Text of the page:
Water Journal : Water Journal December 2011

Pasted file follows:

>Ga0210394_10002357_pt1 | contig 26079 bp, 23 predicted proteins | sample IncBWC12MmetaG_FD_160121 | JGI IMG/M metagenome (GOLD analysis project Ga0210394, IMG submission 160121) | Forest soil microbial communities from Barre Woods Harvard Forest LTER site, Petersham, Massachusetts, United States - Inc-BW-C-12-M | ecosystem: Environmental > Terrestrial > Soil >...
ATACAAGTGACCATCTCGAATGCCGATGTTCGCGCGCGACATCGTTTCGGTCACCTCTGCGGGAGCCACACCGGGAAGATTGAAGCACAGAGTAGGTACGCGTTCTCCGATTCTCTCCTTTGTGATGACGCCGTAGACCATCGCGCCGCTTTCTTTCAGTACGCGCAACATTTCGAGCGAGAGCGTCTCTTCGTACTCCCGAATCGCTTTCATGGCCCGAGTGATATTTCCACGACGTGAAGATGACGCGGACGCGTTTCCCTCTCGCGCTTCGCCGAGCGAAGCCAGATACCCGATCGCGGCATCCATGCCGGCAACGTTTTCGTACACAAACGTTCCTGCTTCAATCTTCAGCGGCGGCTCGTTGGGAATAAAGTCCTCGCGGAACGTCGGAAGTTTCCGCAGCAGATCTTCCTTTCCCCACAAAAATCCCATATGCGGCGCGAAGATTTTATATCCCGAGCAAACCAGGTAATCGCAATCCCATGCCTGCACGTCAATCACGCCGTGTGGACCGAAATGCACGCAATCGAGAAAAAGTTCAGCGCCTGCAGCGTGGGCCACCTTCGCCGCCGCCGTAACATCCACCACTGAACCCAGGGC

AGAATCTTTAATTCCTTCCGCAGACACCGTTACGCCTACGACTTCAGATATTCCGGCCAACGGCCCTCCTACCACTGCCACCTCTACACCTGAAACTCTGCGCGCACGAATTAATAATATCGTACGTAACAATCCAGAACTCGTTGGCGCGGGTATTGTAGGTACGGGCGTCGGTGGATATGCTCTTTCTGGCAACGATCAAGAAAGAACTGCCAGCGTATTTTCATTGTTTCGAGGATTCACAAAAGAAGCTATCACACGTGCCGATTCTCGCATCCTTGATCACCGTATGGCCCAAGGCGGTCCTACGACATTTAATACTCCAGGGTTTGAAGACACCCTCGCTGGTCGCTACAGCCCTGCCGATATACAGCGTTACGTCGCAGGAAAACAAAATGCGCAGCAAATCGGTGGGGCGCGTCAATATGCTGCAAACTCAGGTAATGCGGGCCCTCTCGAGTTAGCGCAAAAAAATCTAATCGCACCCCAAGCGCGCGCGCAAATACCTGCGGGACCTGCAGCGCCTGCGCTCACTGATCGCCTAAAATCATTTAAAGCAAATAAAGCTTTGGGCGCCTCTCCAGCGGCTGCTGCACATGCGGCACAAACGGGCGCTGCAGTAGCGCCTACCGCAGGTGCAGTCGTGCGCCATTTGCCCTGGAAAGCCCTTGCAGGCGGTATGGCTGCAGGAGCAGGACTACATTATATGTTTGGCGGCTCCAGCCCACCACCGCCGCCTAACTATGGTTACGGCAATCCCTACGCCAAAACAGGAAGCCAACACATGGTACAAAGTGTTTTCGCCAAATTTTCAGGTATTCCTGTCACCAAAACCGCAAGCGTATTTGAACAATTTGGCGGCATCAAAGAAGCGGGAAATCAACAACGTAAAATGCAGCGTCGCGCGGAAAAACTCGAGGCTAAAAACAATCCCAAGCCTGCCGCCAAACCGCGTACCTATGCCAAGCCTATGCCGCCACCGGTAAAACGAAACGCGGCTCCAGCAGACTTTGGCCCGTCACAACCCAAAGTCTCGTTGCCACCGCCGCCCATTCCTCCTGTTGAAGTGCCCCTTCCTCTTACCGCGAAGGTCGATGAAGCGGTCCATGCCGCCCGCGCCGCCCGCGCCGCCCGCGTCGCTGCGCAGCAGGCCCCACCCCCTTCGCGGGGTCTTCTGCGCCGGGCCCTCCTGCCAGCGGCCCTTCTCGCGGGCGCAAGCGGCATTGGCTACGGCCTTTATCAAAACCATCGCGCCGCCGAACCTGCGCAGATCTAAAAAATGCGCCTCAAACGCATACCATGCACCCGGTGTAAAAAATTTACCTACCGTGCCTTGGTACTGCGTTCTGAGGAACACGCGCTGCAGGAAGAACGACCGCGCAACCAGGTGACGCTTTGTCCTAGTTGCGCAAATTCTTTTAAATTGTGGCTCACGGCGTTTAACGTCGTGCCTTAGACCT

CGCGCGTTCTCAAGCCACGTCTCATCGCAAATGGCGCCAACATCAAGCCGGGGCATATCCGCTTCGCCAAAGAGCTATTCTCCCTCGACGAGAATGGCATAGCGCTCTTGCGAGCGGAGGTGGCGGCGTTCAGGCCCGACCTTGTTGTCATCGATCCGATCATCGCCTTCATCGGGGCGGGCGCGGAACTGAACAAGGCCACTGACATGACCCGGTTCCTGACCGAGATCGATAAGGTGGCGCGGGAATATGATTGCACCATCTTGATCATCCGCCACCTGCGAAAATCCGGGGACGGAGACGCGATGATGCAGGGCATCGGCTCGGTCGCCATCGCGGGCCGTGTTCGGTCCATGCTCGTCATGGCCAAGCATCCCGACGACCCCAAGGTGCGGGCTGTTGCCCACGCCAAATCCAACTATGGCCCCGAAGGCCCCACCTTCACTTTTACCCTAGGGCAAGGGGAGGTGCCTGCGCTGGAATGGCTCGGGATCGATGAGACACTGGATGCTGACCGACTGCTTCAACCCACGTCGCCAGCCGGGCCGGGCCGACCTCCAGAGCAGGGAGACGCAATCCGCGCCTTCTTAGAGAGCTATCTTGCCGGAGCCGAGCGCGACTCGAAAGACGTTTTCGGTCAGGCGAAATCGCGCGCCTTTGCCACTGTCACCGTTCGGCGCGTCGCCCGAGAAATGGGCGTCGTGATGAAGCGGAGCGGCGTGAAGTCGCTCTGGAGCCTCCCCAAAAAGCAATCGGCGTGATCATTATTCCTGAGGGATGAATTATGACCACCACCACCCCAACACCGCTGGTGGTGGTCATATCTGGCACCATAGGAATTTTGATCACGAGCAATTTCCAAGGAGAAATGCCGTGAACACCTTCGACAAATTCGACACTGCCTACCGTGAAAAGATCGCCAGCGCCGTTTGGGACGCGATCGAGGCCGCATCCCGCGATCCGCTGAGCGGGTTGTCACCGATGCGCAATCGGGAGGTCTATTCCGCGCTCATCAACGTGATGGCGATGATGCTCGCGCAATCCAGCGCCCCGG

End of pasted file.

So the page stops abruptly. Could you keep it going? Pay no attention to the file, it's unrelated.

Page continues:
wastewater systems water DECEMBER 2011 69 Abstract Decentralised water services have been considered a poor or temporary alternative to centralised water servicing. Recently, a combination of governments seeking to diversify water sources, community sustainability drivers and technology improvements have resulted in decentralised systems being considered for urban wastewater treatment and recycled water provision. However, the terms "decentralised wastewater" and "decentralised water" have been used to describe a vastly diverse set of applications. The understanding of the key parameters of a decentralised system varies with the purpose, origin and application of the particular system. This variation makes it difficult to compare, discuss and analyse the performance and acceptance of decentralised systems. This paper reviews definitions from the literature, different Australian and international regulatory environments, Australian and international codes, and water utilities themselves. It specifically identifies key characteristics of a decentralised wastewater system. Recognising the broad range of alternatives covered by the term "decentralised" will help the industry appreciate why it is so difficult to make generalisations and comparisons in this area. It also highlights the importance of authors clearly stating the parameters covered by their work, rather than assuming a constant definition is understood. Introduction Since the mid-19th Century best practice in water and wastewater has been to centralise services whenever it was economically and technically feasible (Gikas and Tchobanoglous, 2009). Centralised servicing collects water, usually far outside the urban area, and transports it through a large network of pipes to where it is used. Wastewater is transported out of the urban area, treated and usually discharged into a receiving water body. While this centralisation has produced well documented and essential public health benefits (Gikas and Tchobanoglous, 2009; Harremoës, 1998) it has also resulted in significant capital investment and large complex systems. In recent times, the sustainability and resilience of single large systems has been questioned. Community sustainability drivers, supply constraints, water restrictions and technology improvements have led to the consideration of other service alternatives. Changes in social attitudes, financing arrangements and hydrological regimes are fuelling the drive for smaller, more flexible, systems. The term "decentralised water systems" can cover the entire range of water services, including: • Smaller water sources such as rainwater tanks and local groundwater extraction; • Local wastewater treatment, including on-site septic tanks and a range of different small wastewater treatment technologies; • Non-potable water supply including greywater diversion or treatment, stormwater recycling, wastewater recycling and groundwater recharge. Crites and Tchobanoglous (1998) describe decentralised systems as ones that collect, treat and use rainwater, stormwater, groundwater or wastewater at different spatial scales, from individual homes, clusters of homes, urban communities, industries or built facilities, and portions of existing communities either independent from, or as part of, a larger system. However, within the literature decentralised servicing can mean many different things. This makes it hard to compare and fairly consider decentralised systems in relation to better-understood conventional water and wastewater solutions. This paper recognises that decentralised water services cover the whole gamut of water services. However, it focuses on the use of the term "decentralised" (and, later, "distributed") in the literature, specifically in relation to decentralised wastewater and decentralised recycled water services. The paper summarises the commonalities and differences in the use of the term decentralised wastewater and discusses the significance of these variations. It also looks at some of the emerging trends in terminology and definitions as decentralised systems are installed as a complement or competitor to existing centralised networks. In 2009, Cook et al. explored the varying definitions of decentralised systems, outlined the key aspects of a decentralised approach and set a definition specific to the South- East Queensland perspective. This paper builds on Cook et al.'s work, but rather than try to develop a single all- encompassing definition of decentralised systems it looks at key parameters that practitioners can use to clearly define the subset of decentralised systems they are discussing. The paper also seeks to clearly identify an emerging subset of decentralised systems that exist within or close to a large centralised network. One thing is clear: the range of definitions for decentralised systems is as wide ranging as the systems themselves. This reflects their great flexibility and adaptability to local needs, including demand, end uses, regulations, reliability of other supplies, costs of discharge, topography and population density. Decentralised Wastewater Services One of the most widely used definitions of decentralised wastewater systems is taken from Crites and Tchobanoglous (1998): 'Decentralised wastewater management may be defined as the collection, treatment, and disposal/reuse of wastewater from individual homes, clusters of homes, isolated communities, industries, or institutional facilities, as well as from portions of existing communities at or near the point of generation' R Watson A review of terms used in the water industry WASTEWATER SYSTEMS: DECENTRALISED OR DISTRIBUTED?
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